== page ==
Activists, human rights defenders, and politicians remain appalled at the news of Marielle Franco’s murder last year in Rio de Janeiro. She was one of the first black, LGBTI, and disadvantaged women to take up a political position of relevance in Brazil when she was elected councillor of Rio. The 14th of March 2018 will remain an infamous day in the Brazilian callendar for decades to come.
Marielle was shot returning from a cultural event with her driver, and both died in the act. The crime shook the world, and one year later it has yet to be resolved. With the slow progress of the investigation one thing has become clear: Marielle’s murder was calculated, planned, and carried out with professional precision.
The evidence suggests that the bullets used are those that are used within the police force, and that this crime of a most likely political nature could imply the involvement of the Brazilian state.
Marielle’s legacy represents a crossroads for many activists and human rights defenders who have been shut down for years for standing up to those with political and economic power. Her death draws attention to the importance and the difficulty of the fight that many activists carry out every day in situations of risk, threats and agressions that occur in a context of absolute impunity.
In January of this year, the revelation that two military police officers accused of involvement have dark connections to Flavio Bolsonaro, the son of president Jair Bolsonaro, who is also currently a senator, came to light.
The political femicide of Marielle has become a political symbol in Brazil. Her death was recently commemorated in Rio’s carnaval where many samba schools made a homage to the murdered activist whilst demanding justice for this unforgivable crime.
For those reasons, we present to you what you need to know about the case of Marielle Franco 365 days after her brutal murder took place.
The case moves forward slowly
Three moments have been key in unravelling the truth regarding this political crime. The first, the detention in December 2018 of Marcello Moares Siciliano, also a counselor in Rio de Janeiro. He was identified as the supposed intelectual author of the crime and he is being directly accused of being involved in the murder.
The State Prosecutor and the Police searched his home and found material connected to the murder that also pointed towards two ex-military police officers who were also detained as possible complices.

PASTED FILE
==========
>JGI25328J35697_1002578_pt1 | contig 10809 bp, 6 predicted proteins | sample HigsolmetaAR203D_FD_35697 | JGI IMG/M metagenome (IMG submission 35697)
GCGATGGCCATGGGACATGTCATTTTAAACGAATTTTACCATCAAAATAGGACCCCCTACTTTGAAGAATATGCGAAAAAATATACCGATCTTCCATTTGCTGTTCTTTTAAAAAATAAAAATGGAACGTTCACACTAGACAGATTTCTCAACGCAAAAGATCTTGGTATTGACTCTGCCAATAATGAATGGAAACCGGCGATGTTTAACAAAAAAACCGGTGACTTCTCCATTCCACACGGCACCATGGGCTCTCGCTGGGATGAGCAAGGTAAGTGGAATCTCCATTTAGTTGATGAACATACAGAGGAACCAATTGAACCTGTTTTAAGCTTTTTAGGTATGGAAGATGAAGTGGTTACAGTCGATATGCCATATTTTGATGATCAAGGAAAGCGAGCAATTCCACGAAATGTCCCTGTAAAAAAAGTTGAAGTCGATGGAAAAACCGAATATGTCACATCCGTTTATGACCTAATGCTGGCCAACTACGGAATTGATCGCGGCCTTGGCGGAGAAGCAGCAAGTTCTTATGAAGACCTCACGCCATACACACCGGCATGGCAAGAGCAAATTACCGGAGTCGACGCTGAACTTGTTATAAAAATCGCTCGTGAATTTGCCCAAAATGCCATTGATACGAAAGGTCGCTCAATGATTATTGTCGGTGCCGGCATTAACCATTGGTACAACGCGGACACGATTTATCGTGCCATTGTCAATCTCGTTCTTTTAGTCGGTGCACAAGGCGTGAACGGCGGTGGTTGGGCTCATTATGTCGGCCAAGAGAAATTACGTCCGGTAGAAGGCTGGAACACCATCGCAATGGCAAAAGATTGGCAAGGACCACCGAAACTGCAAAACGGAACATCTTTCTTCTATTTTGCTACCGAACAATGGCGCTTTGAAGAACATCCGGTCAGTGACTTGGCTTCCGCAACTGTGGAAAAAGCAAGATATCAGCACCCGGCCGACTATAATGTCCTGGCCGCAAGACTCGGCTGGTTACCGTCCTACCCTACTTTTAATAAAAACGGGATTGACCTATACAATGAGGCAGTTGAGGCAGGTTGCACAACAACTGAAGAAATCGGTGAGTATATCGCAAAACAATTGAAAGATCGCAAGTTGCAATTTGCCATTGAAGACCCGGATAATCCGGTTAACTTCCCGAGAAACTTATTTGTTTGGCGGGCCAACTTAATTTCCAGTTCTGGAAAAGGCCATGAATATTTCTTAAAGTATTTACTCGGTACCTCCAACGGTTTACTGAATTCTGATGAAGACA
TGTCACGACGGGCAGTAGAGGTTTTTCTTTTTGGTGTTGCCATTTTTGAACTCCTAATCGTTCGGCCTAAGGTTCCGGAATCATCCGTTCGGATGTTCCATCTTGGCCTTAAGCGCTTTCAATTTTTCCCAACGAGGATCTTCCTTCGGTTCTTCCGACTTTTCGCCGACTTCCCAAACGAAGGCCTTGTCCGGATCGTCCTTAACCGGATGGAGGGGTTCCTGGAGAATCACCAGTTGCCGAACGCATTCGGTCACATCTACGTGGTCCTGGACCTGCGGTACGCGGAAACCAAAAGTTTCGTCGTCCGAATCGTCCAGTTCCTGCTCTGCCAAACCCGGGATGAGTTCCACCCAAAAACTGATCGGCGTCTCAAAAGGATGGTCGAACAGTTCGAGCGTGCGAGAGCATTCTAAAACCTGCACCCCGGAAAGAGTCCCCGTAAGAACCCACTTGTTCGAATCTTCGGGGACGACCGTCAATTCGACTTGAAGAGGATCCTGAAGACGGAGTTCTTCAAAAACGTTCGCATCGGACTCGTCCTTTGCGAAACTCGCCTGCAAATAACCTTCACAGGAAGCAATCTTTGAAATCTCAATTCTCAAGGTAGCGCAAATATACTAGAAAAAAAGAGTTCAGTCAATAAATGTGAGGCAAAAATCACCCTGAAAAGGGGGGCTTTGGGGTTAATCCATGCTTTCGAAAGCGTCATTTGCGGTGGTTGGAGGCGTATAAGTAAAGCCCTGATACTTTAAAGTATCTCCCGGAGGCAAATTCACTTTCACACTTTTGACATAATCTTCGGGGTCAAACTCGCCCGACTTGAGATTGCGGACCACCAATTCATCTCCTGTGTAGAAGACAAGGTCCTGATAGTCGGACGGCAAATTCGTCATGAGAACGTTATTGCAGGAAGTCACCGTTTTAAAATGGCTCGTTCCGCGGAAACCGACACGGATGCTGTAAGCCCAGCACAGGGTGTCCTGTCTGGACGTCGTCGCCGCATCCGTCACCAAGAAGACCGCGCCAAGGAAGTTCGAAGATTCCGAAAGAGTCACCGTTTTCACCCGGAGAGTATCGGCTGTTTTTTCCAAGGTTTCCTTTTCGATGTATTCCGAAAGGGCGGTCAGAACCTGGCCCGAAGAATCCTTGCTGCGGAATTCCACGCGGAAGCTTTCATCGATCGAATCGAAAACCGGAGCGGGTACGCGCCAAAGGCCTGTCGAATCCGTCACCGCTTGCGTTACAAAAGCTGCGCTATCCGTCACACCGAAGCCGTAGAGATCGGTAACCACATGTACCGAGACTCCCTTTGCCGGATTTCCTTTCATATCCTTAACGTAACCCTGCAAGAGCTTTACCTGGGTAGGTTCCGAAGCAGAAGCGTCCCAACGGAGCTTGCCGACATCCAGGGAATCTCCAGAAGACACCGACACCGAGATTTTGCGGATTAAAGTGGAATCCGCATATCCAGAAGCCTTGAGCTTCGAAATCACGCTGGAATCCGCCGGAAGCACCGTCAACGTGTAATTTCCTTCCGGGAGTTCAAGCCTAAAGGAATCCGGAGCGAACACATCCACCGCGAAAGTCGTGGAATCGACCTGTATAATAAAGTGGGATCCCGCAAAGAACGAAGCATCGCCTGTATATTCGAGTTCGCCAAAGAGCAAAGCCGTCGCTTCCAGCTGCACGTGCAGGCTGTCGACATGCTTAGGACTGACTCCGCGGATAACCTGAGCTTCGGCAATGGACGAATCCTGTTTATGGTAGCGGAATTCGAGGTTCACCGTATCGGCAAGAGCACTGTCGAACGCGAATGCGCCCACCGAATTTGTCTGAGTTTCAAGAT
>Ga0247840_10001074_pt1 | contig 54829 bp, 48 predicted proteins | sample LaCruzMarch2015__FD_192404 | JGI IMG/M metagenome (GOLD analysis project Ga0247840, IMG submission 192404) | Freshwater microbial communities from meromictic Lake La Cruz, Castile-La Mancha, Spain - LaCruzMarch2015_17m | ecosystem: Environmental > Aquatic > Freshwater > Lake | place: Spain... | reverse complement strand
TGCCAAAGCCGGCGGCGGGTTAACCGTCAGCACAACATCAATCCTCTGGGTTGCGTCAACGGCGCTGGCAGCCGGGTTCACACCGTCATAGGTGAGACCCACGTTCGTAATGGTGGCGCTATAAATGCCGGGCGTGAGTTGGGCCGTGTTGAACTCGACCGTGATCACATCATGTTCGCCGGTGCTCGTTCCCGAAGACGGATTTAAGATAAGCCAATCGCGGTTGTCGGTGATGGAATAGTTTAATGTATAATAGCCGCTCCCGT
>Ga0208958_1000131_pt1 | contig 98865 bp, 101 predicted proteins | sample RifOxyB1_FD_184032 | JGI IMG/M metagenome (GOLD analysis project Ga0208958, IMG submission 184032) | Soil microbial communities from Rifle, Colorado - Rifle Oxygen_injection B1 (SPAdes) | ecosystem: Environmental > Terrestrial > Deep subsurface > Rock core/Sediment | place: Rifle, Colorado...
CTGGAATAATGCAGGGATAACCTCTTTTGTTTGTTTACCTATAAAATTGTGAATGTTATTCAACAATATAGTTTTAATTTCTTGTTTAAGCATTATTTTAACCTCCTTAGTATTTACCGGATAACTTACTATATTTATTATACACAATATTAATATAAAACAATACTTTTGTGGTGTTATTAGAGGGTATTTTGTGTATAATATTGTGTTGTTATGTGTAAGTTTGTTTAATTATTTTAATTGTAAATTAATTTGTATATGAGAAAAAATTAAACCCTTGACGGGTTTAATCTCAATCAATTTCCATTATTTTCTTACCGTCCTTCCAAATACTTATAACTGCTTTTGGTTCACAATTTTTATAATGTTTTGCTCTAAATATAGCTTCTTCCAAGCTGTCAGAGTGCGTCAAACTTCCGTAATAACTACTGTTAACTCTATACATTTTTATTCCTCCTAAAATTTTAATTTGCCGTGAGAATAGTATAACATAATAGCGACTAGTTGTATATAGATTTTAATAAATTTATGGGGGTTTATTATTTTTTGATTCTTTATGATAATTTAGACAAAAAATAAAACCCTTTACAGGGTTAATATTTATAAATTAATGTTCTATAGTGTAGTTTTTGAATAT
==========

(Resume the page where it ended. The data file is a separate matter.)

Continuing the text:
The second, in January of this year, was the major revelation that these two military police officers have dark connections to Flavio Bolsonaro, the son of president Jair Bolsonaro, who is currently a senator. The accused are suspected to be members of the militia group ‘Escritório do Crime’, one of the most dangerous criminal groups currently in the west of Rio de Janeiro.
According to the investigation, they could be the material authors of the crime, given that Marielle’s activism could have limited their criminal activity in the region.
The third, is the unexpected arrest of a military police officer and another ex-police officer only a few days before commemorating one year since her murder.
One is accused of pulling the trigger, and the other of driving the vehicle used for the attack. These appear to be the first concrete results of a complex investigation that remains plagued with uncertainty that would confirm the Brazilian state’s role in the murder.
In 2017, Brazil registered around 60 murders of human rights defenders, which places the country in the same category as countries such as Colombia, Mexico, and the Philippines.
What is certain is that the investigation has also suggested a link between Marielle’s opposition to the militarisation of Rio de Janeiro and her murder. She had discovered some worrying conexions, which could imply her death was caused by powerful mafias that wished to silence her. The complexity and the difficulty of clarifying the events surrounding her death show there are powerful interests impeding the investigation.
Marielle is not alone
The situation for other human rights defenders in Brazil is equally bleak. In 2017, the country registered around 60 murders of human rights defenders, which places the country in the same category as countries such as Colombia, Mexico, and the Philippines, where the largest proportion of murders of human rights defenders take place around the world.
Fear and silencing continue being used as strategies by those with economic and political power who wish to limit the advances in human rights these leaders are fighting for, whilst limiting their capacity to defend their territories.
In a country with more than 63,880 homicides in 2017, groups such as Afro-Brazilians, the indigenous, women, and the LGBTI community are exposed to many risks. Discrimination corrodes Brazilian society and ensures the country is ranked as the country that murders the most LGBTI people, with 445 murders in 2017.
The reality is that being a human rights defender in Brazil has become a dangerous exercise that has left a trail of violence in its wake.
It is more necessary than ever to reveal what happened with Marielle’s murder and to ensure those responsible are unable to shield themselves in impunity. Only then can we ensure an end to the use of violence against social activists and human rights defenders in Brazil and beyond.